Friday, May 11, 2007

I took my son, Kye, to his first rally on Tuesday. In some ways this was a positive for me. Kye is going to be a part of this vast imperfect world. It’s essential that he learn to stand up against the gross injustices that seem to be endemic. Eight-months-old is as good a time to start as any.

And yet… My almost-three-year-old daughter, Wylde, was there too. A seasoned pro, this wasn’t her first protest. She had been at the interfaith rally against genocide at five weeks of age. This time she held a sign – mostly upside down of course – asking cars to honk for peace in Darfur.

I’m proud of her for coming out again, this time with a rudimentary understanding that we were asking bad men to learn how to share, not hurt people just because they could. It should have been a great day for our family.

My problem is that three years have passed and we still need to come to the same place and protest the vile actions of the same people against the same victims. In the intervening time, some progress has purportedly been made. The United States has correctly labeled the Sudanese government’s actions as genocide. The U.N. has drawn up good plans to send in peacekeepers. A few thousand African peacekeepers have even entered the area with some armaments and the capacity to witness.

Yet the pace of genocide has not slackened. Government-sponsored rapes, murders, ethnic cleansing, disease and starvation proceed steadily without a pause.

The RAC and others have spoken out forcefully, but it hasn’t made the slightest difference. Our government courageously called a genocide a genocide, but like the rest of the world seems helpless to take meaningful action to stop it. The government perpetrating genocide hasn’t given the U.N. permission to send in peacekeepers? Shocking. The cost of saying “No” must be raised until they capitulate. Instead, the United States is holding off on strengthening sanctions to give the U.N more time to negotiate. All this accomplishes is giving the Sudanese government more time to ethnically cleanse Darfur and destabilize neighboring Chad.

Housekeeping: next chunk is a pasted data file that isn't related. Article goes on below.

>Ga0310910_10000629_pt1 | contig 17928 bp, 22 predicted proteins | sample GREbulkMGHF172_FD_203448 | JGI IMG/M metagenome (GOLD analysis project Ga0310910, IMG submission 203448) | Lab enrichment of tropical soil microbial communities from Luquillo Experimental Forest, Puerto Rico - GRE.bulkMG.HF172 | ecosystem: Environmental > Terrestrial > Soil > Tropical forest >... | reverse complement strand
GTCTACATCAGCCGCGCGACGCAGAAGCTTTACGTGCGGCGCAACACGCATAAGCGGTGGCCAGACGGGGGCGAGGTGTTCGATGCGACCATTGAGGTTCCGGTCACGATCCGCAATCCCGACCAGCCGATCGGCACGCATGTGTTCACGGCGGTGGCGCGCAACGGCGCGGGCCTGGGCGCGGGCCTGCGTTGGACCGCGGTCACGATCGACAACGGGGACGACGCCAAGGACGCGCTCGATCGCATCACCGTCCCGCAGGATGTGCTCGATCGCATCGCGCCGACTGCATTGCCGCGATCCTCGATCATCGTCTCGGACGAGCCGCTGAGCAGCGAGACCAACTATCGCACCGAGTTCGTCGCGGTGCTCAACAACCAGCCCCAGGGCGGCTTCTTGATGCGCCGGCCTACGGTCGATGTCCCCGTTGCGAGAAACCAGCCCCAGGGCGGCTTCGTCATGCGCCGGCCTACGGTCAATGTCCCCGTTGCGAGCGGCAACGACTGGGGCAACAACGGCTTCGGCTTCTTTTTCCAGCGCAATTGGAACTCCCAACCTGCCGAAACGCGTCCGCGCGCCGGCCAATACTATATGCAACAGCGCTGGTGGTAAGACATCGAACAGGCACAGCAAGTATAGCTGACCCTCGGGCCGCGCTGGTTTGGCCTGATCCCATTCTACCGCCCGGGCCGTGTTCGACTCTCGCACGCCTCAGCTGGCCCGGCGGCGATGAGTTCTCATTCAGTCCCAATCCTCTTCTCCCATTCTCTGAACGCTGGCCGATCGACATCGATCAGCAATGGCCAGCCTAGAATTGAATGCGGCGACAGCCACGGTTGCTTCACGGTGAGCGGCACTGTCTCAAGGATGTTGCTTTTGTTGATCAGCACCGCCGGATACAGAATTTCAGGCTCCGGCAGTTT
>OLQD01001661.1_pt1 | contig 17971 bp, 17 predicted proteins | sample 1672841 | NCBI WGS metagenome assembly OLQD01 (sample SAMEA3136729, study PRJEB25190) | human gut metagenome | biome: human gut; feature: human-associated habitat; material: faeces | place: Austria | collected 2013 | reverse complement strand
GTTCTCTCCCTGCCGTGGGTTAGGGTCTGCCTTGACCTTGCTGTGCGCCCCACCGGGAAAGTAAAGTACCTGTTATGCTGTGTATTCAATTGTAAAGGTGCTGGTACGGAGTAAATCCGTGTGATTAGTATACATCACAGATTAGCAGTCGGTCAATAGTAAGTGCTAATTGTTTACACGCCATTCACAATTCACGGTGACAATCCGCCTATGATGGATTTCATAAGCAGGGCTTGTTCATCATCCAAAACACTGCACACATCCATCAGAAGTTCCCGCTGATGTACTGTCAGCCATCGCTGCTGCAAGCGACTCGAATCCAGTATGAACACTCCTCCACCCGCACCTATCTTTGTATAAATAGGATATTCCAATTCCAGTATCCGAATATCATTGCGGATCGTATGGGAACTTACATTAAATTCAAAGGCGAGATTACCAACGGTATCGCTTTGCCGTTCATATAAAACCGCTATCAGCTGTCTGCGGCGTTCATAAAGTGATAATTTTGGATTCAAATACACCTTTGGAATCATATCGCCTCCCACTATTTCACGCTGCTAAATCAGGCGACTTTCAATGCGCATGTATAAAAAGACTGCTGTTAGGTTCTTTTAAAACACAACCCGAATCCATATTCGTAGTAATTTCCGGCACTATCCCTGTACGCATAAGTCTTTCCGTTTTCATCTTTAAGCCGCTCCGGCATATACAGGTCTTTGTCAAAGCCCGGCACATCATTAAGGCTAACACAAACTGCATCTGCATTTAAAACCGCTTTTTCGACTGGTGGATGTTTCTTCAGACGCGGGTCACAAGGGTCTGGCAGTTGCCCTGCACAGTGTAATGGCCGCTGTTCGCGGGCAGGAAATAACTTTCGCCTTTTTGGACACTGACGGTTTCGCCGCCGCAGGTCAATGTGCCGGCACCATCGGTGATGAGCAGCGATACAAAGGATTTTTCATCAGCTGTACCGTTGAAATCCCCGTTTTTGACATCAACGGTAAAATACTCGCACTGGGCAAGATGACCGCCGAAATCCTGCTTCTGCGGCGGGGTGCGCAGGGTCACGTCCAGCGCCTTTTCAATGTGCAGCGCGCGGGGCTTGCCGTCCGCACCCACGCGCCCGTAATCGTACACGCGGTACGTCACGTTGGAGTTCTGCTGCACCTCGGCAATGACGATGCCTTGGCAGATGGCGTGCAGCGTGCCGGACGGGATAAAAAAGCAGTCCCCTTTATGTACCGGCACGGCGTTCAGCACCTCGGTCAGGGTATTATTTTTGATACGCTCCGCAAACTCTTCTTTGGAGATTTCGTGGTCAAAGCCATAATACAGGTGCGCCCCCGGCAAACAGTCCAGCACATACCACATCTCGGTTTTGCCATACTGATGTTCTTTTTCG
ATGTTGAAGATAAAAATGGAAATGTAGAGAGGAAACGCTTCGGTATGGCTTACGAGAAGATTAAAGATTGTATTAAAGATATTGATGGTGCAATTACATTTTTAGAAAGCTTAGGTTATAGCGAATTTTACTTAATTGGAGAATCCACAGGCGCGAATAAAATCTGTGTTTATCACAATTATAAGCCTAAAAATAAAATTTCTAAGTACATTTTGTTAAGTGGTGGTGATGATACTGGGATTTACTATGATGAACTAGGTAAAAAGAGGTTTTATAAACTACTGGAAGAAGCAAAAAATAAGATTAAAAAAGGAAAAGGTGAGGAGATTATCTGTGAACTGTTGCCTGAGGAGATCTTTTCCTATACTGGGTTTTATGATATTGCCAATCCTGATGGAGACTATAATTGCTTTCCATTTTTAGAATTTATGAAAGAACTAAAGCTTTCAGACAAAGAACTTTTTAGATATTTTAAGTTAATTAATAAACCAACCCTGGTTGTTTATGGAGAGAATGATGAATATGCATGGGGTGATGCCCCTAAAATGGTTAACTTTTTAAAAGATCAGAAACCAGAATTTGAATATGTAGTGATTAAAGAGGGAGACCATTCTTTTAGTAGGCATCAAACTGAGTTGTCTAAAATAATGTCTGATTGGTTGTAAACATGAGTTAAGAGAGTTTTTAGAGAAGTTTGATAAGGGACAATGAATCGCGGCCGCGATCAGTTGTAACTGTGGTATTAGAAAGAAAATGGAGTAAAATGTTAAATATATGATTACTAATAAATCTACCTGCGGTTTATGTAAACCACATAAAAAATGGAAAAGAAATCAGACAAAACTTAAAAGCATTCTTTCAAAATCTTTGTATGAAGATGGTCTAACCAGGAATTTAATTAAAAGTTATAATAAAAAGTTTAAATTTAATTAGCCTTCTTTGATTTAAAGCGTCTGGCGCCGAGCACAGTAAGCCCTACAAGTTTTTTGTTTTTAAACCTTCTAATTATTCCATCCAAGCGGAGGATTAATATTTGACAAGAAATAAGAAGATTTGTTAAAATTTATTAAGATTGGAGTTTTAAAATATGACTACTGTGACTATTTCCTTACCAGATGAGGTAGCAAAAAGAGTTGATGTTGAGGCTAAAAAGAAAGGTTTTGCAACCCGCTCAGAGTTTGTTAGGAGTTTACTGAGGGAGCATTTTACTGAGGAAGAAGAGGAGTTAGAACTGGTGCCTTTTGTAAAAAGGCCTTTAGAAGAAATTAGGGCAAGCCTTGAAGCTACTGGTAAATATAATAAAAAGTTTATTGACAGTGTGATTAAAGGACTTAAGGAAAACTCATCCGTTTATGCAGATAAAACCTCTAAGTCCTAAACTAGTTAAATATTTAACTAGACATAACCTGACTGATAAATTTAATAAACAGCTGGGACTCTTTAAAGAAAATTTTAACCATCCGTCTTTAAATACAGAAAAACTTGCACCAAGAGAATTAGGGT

So far we’ve failed the Sudanese no less than we failed the Rwandans and no less than the “civilized” peoples of the world failed our Jewish fathers and mothers in Europe through the 30’s and 40’s. “Never again,” is in serious danger of becoming an empty slogan if it hasn’t already. (I’m reminded of the bowl of petunias in “Hitchhikers Guide to the Galaxy” which thinks, “Not again,” but is resigned to the endless repetition of its tragedy.)

I don’t know how, but our government needs to do better, and so do we. Otherwise I fear Wylde and Kye will be bringing their children to the same spot to hold the same signs.


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